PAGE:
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The Archbishop Mitty girls won a fifth state title by doing what they always do — show up when it counts. By MITCH STEPHENS |...

The Archbishop Mitty girls won a fifth state title by doing what they always do — show up when it counts.

By MITCH STEPHENS | Contributor


“It’s like clockwork,” Archbishop Mitty girls basketball coach Sue Phillips said. Around the third month of each year, ninth-year assistant Joe Guerra makes the pronouncement to any and all who want – or don’t want – to hear.

“Don’t bet against us in March,” he says.

Said Phillips: “He loves to say that to the team and coaching staff. I guess it truly came to fruition this year.”

He just forgot to add February as well.

The Monarchs, showing off a uniquely interchangeable, skilled and versatile squad — not to mention tenacious — especially for such a young team, rolled to their fifth state title with a 56-54 triumph over equally tough J.W. North-Riverside in the Division II championship game at Power Balance Pavilion on March 23.

The week before, Mitty pulled out an even more impressive victory, 53-51 over three-time defending state champion and nationally-ranked St. Mary’s-Stockton, also at Power Balance.

The pair of two-point victories capped a banner 28-5 season and completed a 13-game win streak that started following a painful-but-beneficial 55-49 loss to St. Ignatius on Jan. 27. The Monarchs, with just three seniors on the team, took some lumps early against top caliber competition, but gradually picked up steam to win 23 of their final 24.

As many of Phillips’ teams do, this Mitty steam train powered through its final destination hitting full speed. Phillips is now 557-96 in her 19-year career. Along with the five state crowns, she’s won nine Northern California titles.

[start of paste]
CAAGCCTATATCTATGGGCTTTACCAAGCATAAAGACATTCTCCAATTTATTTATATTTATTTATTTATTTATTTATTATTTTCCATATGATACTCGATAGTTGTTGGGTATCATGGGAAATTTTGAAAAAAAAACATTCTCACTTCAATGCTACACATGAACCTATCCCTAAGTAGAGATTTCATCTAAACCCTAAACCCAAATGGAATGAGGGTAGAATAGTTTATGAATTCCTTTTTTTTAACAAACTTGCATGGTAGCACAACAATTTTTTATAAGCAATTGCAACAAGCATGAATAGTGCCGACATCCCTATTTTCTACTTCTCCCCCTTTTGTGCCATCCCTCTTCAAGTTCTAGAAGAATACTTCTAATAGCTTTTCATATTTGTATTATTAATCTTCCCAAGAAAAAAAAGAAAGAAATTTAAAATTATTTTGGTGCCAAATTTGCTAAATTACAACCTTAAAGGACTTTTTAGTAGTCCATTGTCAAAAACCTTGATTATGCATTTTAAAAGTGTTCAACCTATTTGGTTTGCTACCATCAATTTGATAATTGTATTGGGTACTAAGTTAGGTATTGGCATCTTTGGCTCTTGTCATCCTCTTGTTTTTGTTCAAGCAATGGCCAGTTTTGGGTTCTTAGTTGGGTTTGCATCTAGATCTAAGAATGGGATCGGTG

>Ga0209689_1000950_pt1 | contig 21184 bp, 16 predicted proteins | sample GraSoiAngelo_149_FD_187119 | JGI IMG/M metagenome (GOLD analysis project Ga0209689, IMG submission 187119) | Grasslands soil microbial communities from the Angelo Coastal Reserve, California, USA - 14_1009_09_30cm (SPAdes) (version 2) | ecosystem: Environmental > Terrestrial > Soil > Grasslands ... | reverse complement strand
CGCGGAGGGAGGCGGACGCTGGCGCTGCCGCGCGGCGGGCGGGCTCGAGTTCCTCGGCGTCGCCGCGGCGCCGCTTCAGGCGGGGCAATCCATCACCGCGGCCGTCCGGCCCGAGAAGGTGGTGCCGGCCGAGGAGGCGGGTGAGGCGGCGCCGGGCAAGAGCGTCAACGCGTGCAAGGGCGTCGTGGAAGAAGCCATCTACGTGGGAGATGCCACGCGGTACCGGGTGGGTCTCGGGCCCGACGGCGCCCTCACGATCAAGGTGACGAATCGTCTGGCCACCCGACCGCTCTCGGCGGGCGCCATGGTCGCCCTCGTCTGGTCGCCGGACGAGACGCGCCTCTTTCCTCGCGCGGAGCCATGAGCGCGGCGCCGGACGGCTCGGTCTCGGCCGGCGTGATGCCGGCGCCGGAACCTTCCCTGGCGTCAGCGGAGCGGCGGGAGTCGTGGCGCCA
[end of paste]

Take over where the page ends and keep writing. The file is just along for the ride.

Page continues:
“All of them are wonderful and I don’t take any for granted,” Phillips said. “This team believed in one another and bought into what we’ve tried to teach from day one. It’s a very special group.”


Besides team chemistry — “One of the best I’ve ever been around,” Phillips said — what made these Monarchs so special was their ability to adjust.

And boy did they need to when starting 5-foot-8 point guard Vanessa Garner, a Division I college prospect, went down with a knee injury in a 54-51 NorCal semifinal win over Carondelet-Concord.

Mitty had to maneuver on the run — literally.

Garner went down early in the game and the Monarchs fell behind by double digits.

But 6-1 sophomore forward Kelli Hayes moved to guard. Combo guards Emily Dinger (5-10) and 5-9 Kalyn Simon handled the point. Amanda Lovely, a 6-3 forward who is headed to Pepperdine, helped share the ball-handling duties.

Though not as symmetrical or complete with Garner in the lineup, Mitty seemed to get tougher. It bore down on defense, which led to a 17-0 run over almost six minutes, against a very quick and skilled Carondelet, who averaged more than 70 points per game during the regular season.

It didn’t hurt that Hayes, one of the top sophomores in the country, had 21 points and 10 rebounds and Simon had 10 points. A concerted effort to hold down super-quick point guard Natalie Romeo was also key. She averaged more than 17 points per game, but finished with six.

“If all else fails or goes wrong, we can always play defense,” Lovely said.


Three days later, Mitty’s mettle, defense and ball skills would be put to the ultimate test against St. Mary’s, ranked as high as No. 8 nationally.

These Rams bend opponents in half with stifling pressure, long-range 3-pointers and a deep and endless bench. They put every foe and coaching staff on edge, with a relentless, unyielding attack that has led to seven state titles, 30 straight playoff wins and 27 consecutive wins in 2011-12.

In the early going, the St. Mary’s pressure was stifling. It caused 11 Mitty turnovers in the first quarter and it trailed 11-8.

But the Monarchs clawed back thanks largely to a tenacious, switching defense that allowed just 31 percent shooting (17 of 55), and aggressive board work (51 rebounds to 32).